Nach oben pdf Automatic detection and reconstruction of 2D/3D building shapes from spaceborne TomoSAR point clouds

Automatic detection and reconstruction of 2D/3D building shapes from spaceborne TomoSAR point clouds

Automatic detection and reconstruction of 2D/3D building shapes from spaceborne TomoSAR point clouds

Abstract—Modern spaceborne synthetic aperture radar (SAR) sensors, such as TerraSAR-X/TanDEM-X and COSMO-SkyMed, can deliver very high resolution (VHR) data beyond the inher- ent spatial scales of buildings. Processing these VHR data with advanced interferometric techniques, such as SAR tomography (TomoSAR), allows for the generation of four-dimensional point clouds, containing not only the 3-D positions of the scatterer location but also the estimates of seasonal/temporal deformation on the scale of centimeters or even millimeters, making them very attractive for generating dynamic city models from space. Motivated by these chances, the authors have earlier proposed ap- proaches that demonstrated first attempts toward reconstruction of building facades from this class of data. The approaches work well when high density of facade points exists, and the full shape of the building could be reconstructed if data are available from multiple views, e.g., from both ascending and descending orbits. However, there are cases when no or only few facade points are available. This usually happens for lower height buildings and renders the detection of facade points/regions very challenging. Moreover, problems related to the visibility of facades mainly facing toward the azimuth direction (i.e., facades orthogonally ori- ented to the flight direction) can also cause difficulties in deriving the complete structure of individual buildings. These problems motivated us to reconstruct full 2-D/3-D shapes of buildings via exploitation of roof points. In this paper, we present a novel and complete data-driven framework for the automatic (parametric) reconstruction of 2-D/3-D building shapes (or footprints) using unstructured TomoSAR point clouds particularly generated from one viewing angle only. The proposed approach is illustrated and validated by examples using TomoSAR point clouds generated using TerraSAR-X high-resolution spotlight data stacks acquired from ascending orbit covering two different test areas, with one containing simple moderate-sized buildings in Las Vegas, USA and the other containing relatively complex building structures in Berlin, Germany.
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Reconstructing 2-D/3-D Building Shapes From Spaceborne Tomographic SAR Point Clouds

Reconstructing 2-D/3-D Building Shapes From Spaceborne Tomographic SAR Point Clouds

With data provided by modern meter-resolution SAR sensors and advanced multi-pass interferometric techniques such as tomographic SAR inversion (TomoSAR), it is now possible to generate 4-D (space-time) point clouds of the illuminated area with point density of approx. 1 million points/km 2 . However, due to side looking geometry, these point clouds exhibit much higher density of points on building façades in contrast to nadir looking LiDAR geometry (typically used for object reconstruction). Moreover, temporally incoherent objects such as trees cannot be reconstructed from multi-pass spaceborne SAR image stacks and provide moderate 3-D positioning accuracy in the order of 1m as compared to airborne LiDAR systems (around 0.1m). Despite of these special considerations, object reconstruction from these high quality point clouds can greatly support the reconstruction of dynamic city models that could be potentially used to monitor and visualize the dynamics of urban infrastructure in very high level of details. Motivated by these chances, earlier approaches have been proposed to reconstruct building façades from this class of data. E.g., experimental results provided in (Zhu, 2014) and (Shahzad, 2014) over smaller and larger areas demonstrate that façade reconstruction is an appropriate first step to detect and reconstruct building shape when dense points on the façade are available. In particular, when data from multiple views e.g., from both ascending and descending orbits, are available, the full shape of buildings can be reconstructed using extracted façade points. However, there are cases when no or only few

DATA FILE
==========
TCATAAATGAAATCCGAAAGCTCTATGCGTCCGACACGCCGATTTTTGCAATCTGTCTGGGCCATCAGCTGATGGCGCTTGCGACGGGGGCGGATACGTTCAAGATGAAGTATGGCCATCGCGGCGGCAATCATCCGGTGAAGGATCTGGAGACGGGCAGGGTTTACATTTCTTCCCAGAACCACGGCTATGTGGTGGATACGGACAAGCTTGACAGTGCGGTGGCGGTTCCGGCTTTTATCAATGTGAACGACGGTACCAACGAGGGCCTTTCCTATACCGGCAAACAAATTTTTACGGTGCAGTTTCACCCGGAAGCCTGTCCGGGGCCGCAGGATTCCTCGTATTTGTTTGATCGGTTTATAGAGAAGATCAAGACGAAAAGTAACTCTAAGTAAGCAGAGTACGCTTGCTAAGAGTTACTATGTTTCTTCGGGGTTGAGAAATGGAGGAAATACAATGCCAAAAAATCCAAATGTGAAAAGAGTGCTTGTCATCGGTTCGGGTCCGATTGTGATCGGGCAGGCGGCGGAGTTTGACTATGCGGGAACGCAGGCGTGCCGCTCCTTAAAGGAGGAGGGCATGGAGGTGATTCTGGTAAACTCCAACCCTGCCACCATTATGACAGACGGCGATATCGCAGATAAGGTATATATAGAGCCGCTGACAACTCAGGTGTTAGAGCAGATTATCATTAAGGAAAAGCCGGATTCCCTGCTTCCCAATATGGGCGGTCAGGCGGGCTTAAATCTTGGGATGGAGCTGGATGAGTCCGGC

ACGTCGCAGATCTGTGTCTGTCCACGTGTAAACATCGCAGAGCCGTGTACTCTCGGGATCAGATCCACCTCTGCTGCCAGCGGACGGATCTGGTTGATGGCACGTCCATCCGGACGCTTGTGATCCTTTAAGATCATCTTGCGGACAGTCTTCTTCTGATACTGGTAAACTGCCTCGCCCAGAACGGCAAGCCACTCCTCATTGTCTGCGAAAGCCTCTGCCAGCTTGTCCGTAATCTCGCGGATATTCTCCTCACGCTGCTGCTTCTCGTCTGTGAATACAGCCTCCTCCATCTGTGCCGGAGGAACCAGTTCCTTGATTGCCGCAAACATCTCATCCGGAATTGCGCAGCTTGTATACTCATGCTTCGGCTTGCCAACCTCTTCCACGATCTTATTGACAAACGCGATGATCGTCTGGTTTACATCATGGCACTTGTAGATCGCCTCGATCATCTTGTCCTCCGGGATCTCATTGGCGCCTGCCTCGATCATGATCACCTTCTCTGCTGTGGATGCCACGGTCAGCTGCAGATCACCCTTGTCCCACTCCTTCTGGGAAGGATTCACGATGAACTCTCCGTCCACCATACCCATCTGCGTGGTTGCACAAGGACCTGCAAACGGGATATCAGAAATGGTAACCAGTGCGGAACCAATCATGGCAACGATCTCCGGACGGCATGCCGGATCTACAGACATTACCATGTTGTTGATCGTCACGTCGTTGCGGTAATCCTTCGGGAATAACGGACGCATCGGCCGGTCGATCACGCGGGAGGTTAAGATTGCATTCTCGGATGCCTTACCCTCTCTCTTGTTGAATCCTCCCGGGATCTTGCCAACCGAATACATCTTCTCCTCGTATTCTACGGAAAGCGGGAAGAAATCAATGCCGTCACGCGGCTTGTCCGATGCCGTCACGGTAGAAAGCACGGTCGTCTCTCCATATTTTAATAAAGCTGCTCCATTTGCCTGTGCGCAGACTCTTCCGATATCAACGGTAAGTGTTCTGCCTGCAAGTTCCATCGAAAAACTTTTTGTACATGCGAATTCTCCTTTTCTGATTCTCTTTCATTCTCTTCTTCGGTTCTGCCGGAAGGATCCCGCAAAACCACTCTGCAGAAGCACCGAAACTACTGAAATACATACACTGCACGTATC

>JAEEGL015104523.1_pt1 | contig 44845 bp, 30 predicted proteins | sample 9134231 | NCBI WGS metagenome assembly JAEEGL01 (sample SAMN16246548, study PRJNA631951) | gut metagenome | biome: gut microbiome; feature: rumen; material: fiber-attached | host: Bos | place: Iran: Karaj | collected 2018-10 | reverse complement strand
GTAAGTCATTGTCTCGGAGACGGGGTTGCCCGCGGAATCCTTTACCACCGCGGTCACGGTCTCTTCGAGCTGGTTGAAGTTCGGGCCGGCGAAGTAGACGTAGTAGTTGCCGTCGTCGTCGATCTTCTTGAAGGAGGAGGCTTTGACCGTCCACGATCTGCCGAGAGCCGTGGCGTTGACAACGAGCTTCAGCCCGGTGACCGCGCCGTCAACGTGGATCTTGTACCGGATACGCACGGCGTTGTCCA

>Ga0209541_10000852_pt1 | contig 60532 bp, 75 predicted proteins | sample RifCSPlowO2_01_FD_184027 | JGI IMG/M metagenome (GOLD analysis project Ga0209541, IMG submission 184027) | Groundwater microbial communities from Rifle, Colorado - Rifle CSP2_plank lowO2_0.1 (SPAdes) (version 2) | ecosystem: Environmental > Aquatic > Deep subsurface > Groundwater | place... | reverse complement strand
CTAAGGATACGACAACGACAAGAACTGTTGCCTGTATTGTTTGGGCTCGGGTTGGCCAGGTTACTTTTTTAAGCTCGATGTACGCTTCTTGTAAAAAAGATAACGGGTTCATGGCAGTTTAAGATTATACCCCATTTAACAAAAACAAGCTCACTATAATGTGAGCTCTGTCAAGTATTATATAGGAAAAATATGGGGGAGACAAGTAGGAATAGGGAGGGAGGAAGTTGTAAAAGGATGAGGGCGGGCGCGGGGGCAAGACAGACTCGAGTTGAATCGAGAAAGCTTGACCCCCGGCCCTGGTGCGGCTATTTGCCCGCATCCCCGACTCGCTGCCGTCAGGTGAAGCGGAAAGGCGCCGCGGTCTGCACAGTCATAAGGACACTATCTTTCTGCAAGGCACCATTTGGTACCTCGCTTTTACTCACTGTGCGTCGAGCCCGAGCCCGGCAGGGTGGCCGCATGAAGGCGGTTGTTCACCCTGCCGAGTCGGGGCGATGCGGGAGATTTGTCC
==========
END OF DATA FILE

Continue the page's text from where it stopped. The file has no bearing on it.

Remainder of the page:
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Facade Reconstruction Using Multiview Spaceborne TomoSAR Point Clouds

Facade Reconstruction Using Multiview Spaceborne TomoSAR Point Clouds

Recent advances in very high resolution synthetic aperture radar (SAR) imagery and its key attributes—self-illumination and all-weather capability—have attracted the attention of many remote sensing analysts in the characterization of urban environments. Various techniques have been developed that make use of SAR imagery for building detection and recon- struction. Complex building shapes surrounded by roads and other structures make building detection a challenging problem. One possible solution is to discriminate buildings from other objects using the building height and width measurements extracted from SAR imagery [6]. The key issue is then the building height retrieval. For this purpose, various methods have been developed, including using sound electromagnetic models [7], layover [8] or shadow analysis [9] and simulation- based methods [10]. In [11], an approach particularly suited for the detection and extraction of large buildings based on information acquired from interferometric SAR (InSAR) data is proposed. Stochastic model-based and low level feature-based approaches for extracting and reconstructing buildings from a single SAR intensity image are presented in [12] and [13], respectively. Wang et al. [14] presented an approach for build- ing extraction from high-resolution single-aspect polarimetric SAR data. Since, in urban areas, the structures are densely packed, the appearance of one particular building is dependent on the viewing angle of the sensor. Using a single-view SAR image, it is difficult to detect buildings that have no orientation component in the sensor’s azimuth direction [15]. To overcome this limit, multiview SAR acquisitions are required. In [16], an approach for estimating building dimensions using multi- view SAR images is presented. Bolter and Leberl [17] and Thiele et al. [18] proposed methods for building reconstruction based on multiview InSAR data. Building reconstruction in context to stereoscopic SAR radargrammetric and multiview polarimetric SAR acquisitions has also been used in [19] and [20], respectively.